If a child custody and/or access assessment provides recommendations:
1. That do not make sense in view of the data
2. Have serious procedural issues or
3. May have been compromised by assessor bias
then, an opinion on the reliability and integrity of the assessment report could be prudent.
If you are dissatisfied with a custody/access assessment, an assessment critique may turn up legitimate reasons to discredit it, providing an opportunity to reintroduce your position.
The value of the assessment critique may weigh heavily on the credibility of the evaluator and the process of evaluation.
While there are no standards by which to critique an assessment, several professional disciplines do set out minimal standards of practice for actual custody and access assessments. These various standards of practice should form the basis of a credible critique as they provide the measure against which the assessment may in part be weighed. It is important to note that as each professional discipline has it’s own standards of practice; the evaluator should be familiar with several and report the standards used as the basis of the evaluation. As well, it can be important that the evaluator review the assessment against the standard of practice set out specifically by the assessor’s own professional discipline. Using such standards of practice as the measure improves the view that the evaluator is objective in the undertaking.
Beyond determining that the assessment was conducted in a manner consistent with standards of practice, the evaluator next considers the data reported with a view to determining appropriate linkages to stated recommendations. In other words, the recommendations must make sense in light of the data reported. Furthermore, the recommendations should be consistent with recent social science literature concerning matters of attachment, child development, parental conflict, and other issues like abuse or violence in its various forms. If the recommendations are not supported by research, the evaluator can introduce research to support an alternate opinion to that offered by the assessment. The use of research by the evaluator improves the view that the alternate opinion offered is dispassionate.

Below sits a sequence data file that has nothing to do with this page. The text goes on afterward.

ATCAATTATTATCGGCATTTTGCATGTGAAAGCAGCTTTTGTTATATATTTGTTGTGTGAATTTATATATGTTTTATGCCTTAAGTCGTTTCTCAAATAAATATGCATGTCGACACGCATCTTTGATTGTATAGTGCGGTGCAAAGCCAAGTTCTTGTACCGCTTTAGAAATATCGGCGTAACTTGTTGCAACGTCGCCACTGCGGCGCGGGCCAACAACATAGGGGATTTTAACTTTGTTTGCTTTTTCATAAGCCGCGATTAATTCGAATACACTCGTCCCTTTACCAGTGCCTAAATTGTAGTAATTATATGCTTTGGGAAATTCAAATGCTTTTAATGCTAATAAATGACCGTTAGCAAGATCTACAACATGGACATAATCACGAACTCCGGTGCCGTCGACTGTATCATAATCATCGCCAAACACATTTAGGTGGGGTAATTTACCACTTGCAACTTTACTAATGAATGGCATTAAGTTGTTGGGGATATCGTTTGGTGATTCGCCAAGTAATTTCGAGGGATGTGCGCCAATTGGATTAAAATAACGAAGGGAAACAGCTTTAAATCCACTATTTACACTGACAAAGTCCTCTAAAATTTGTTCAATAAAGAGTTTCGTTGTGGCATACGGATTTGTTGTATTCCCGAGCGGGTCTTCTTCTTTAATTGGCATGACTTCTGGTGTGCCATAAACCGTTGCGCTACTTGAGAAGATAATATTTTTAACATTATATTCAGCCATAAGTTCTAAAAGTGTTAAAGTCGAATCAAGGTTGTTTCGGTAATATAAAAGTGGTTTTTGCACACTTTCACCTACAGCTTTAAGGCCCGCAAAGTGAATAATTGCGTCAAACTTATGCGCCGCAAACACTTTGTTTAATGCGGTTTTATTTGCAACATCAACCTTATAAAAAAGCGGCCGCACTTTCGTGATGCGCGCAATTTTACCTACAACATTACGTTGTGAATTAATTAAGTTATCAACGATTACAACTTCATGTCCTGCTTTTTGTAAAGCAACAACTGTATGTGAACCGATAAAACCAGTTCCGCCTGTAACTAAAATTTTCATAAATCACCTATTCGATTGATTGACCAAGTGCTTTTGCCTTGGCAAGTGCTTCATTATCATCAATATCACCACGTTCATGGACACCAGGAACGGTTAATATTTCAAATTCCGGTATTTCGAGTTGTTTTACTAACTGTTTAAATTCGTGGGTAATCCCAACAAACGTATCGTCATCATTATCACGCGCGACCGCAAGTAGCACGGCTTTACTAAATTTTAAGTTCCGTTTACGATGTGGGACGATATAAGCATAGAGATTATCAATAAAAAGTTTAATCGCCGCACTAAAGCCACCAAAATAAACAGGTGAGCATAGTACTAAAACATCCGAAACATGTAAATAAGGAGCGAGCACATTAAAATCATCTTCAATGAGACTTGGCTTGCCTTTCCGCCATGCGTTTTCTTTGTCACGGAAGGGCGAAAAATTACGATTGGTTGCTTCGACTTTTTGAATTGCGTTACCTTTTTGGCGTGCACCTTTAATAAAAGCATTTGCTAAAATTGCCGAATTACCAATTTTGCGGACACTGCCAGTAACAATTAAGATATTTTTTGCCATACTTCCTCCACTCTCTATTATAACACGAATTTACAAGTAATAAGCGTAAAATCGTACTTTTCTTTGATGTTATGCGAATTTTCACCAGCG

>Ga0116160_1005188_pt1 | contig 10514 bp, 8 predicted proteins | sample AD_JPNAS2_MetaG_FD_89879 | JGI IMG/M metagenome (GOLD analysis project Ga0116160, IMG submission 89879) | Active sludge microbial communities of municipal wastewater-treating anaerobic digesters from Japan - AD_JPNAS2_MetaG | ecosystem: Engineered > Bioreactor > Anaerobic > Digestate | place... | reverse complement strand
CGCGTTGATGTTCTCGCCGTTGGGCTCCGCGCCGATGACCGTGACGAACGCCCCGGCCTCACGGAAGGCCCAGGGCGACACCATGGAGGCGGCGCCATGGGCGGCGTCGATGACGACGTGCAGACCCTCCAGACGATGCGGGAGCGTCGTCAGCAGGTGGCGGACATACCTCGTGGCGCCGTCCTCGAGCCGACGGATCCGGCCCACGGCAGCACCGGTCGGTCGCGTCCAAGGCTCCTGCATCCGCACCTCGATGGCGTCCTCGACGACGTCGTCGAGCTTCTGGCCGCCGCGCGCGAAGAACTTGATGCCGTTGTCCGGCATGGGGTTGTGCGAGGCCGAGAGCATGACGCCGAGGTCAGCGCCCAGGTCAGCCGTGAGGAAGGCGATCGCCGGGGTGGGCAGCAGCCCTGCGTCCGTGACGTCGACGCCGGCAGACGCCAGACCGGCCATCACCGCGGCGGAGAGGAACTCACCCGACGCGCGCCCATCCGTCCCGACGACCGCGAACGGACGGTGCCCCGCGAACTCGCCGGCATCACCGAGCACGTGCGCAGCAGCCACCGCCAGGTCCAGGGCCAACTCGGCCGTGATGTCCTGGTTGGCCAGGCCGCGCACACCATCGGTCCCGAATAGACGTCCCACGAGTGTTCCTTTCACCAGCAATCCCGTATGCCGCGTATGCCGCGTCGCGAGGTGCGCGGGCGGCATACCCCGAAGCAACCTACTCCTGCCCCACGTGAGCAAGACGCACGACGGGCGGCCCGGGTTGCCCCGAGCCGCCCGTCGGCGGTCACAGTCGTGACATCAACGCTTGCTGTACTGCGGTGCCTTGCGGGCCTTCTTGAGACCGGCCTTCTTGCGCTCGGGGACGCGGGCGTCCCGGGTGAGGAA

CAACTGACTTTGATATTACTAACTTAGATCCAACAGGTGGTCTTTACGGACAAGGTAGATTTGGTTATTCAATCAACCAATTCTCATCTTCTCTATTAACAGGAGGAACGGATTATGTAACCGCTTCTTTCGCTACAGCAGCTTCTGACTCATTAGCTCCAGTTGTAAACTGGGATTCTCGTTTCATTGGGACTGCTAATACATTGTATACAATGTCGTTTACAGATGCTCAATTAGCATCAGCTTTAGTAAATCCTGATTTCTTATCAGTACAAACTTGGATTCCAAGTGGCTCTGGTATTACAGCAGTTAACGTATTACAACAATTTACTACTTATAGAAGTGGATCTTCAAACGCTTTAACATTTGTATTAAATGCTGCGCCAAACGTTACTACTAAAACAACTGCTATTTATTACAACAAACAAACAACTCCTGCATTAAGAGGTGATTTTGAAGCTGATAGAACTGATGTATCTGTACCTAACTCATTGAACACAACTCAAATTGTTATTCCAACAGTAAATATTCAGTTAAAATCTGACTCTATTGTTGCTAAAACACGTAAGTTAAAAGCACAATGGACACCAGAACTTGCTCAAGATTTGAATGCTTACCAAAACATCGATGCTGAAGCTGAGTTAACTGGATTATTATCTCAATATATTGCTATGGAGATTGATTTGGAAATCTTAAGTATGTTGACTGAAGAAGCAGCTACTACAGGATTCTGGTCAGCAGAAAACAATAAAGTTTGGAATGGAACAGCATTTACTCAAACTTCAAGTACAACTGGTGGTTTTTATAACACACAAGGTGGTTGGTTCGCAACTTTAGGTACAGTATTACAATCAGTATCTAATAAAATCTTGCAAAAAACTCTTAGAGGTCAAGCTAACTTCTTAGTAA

Lastly, the reputation of the evaluator will figure into the credibility of the opinion provided. If it can be shown that the evaluator has a history of always finding fault with assessments, this can play into a perception of bias on the part of the evaluator and diminish the value of the opinion. What’s more, if it can be shown that there were several drafts of the evaluator’s report and these were transferred between the referral source and the evaluator, it may be argued that the opinion of the evaluator was coached, again diminishing the value of the opinion as independent.
It is important to distinguish between a solid assessment critique and a case consultation. If what is requested is a case consultation, than what transpires between the consultant and the lawyer may remain private and the consultant’s opinion likely won’t be entered at court. The lawyer may benefit from a private consultation. However, if an assessment critique is requested and there is a likelihood it will be introduced to the courts, then the integrity thereof should be as beyond reproach as the actual assessment.
A dispassionate opinion carries greater credibility for court purposes than a hired gun. Don’t shoot yourself in the foot!